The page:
The next eight seasons have flattered to deceive on many fronts. League leads diminished and overturned, the continuing sale of their best players and a distinct lack of marquee signings to change the fortune of a faltering side. "Frustrating" would perhaps be the best word to describe the period.
They showed signs of a revival at the back end of the season, cementing the third spot and a Champions League slot on the final day of the season.
On the back of that top-three finish, Arsene Wenger may have finally swallowed his pride and has finally splashed some serious cash to change the Gunners' fortune and mount a serious challenge for the Premier League. German international Lukas Podolski, French striker Olivier Giroud and Spanish winger Santi Cazorla have all been brought to the Emirates over the summer—at an expense of over £38 million.
There is obviously the Robin van Persie saga for Wenger to resolve, and the sooner the better for all concerned. When combined with van Persie the aforementioned signings are one of the most potent attacking forces in the entire competition.
However, scoring goals hasn't been Arsenal's problem. Their lack of success has been more down to defensive frailties than any other area—worryingly, the one area Wenger has failed to resolve so far this summer.
If they can resolve their defensive issues, Arsenal are serious challengers this season given their fluid style and a number of goalscoring options—it's an 'if' though.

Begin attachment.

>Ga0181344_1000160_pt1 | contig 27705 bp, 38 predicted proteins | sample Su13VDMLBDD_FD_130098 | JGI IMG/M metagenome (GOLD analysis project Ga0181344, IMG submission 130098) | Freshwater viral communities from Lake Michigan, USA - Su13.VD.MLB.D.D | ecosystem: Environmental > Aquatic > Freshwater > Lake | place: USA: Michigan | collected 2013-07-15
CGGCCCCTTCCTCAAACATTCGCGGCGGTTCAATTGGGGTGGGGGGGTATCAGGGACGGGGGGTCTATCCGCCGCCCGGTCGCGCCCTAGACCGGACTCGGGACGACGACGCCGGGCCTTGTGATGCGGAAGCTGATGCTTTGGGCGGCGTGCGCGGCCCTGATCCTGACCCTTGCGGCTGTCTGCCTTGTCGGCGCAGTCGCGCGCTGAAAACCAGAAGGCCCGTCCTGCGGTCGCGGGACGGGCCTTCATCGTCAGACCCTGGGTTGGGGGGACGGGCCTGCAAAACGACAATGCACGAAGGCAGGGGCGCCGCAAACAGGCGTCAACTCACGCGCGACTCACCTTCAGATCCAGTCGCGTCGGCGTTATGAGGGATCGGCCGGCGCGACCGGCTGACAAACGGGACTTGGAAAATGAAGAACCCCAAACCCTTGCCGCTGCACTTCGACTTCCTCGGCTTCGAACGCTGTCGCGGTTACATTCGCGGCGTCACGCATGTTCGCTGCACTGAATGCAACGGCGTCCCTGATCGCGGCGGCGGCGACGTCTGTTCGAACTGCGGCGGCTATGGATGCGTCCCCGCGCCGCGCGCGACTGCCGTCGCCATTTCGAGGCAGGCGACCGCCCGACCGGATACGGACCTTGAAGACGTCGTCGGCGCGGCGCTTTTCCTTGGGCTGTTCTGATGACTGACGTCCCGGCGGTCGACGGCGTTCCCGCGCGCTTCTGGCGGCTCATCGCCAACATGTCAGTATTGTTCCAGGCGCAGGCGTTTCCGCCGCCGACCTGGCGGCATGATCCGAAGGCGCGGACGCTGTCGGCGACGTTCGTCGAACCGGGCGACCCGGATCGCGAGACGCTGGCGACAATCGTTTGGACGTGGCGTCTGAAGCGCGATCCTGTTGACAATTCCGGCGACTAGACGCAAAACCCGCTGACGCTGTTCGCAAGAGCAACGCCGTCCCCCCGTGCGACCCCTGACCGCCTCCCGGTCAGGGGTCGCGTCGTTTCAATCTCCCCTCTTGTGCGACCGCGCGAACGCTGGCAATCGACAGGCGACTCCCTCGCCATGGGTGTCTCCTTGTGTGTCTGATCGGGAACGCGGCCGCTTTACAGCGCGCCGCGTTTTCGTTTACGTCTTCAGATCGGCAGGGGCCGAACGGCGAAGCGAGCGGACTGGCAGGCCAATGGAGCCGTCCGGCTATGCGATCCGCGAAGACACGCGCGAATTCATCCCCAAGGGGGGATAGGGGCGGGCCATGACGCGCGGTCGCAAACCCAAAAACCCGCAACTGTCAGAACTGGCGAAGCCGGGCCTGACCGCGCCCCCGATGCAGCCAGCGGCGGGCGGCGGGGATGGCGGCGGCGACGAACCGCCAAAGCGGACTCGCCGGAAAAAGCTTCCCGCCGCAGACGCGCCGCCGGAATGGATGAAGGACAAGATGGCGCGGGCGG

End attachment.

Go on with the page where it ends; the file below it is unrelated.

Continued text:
Winning both the Champions League and FA Cup isn't the worse season around. But for a club of Chelsea's recent history, finishing 25 points adrift of Manchester City isn't acceptable.
Andre Villa Boas came and went, failing to implement the Barcelona-esque football Roman Abramovich so craves—but one thing Abramovich craves more is success, and AVB couldn't bring any to Stamford Bridge.
Interim boss Roberto Di Matteo worked miracles to win both European football's premier club competition and the historic FA Cup—deservedly getting the full-time post in the summer—but the challenge to bridge such a gap has required major squad rejuvenation.
Ageing figures of Didier Drogba, Nicolas Anelka and Jose Bosingwa have all moved on—replaced with young starlets such as Eden Hazard, Oscar and Marko Marin: all players in key positions.
It may take time for these quality, but still developing, players to adjust to the Premier League and Chelsea's setup—a top-three finish and another long European and Cup adventure would be a triumph in what could be describes as a transitional year.
Both have new managers intent on playing attractive, dynamic football—for Tottenham, that won't be much of a change from the gung-ho mentality of Harry Redknapp which made them the most exciting team to watch in the league at stages of last season.
Liverpool, now under the tutelage of Brendan Rodgers, will need to adapt to Rodgers style of possession football. He has brought in some of his own players, including his Swansea general Joe Allen (via BBC), but it may take a season or two to fully reap the benefits of such a transition of styles.
On the balance of things, it is difficult to look at anyone but Manchester City to retain their crown. Mancini has a settled and now successful squad who now know how to win championships. With the quality that he commands, I just see them having a little too much for their opponents.
It won't be straightforward for the Citizens and, if they go through the proverbial sticky patch, there are some quality outfits ready to take advantage.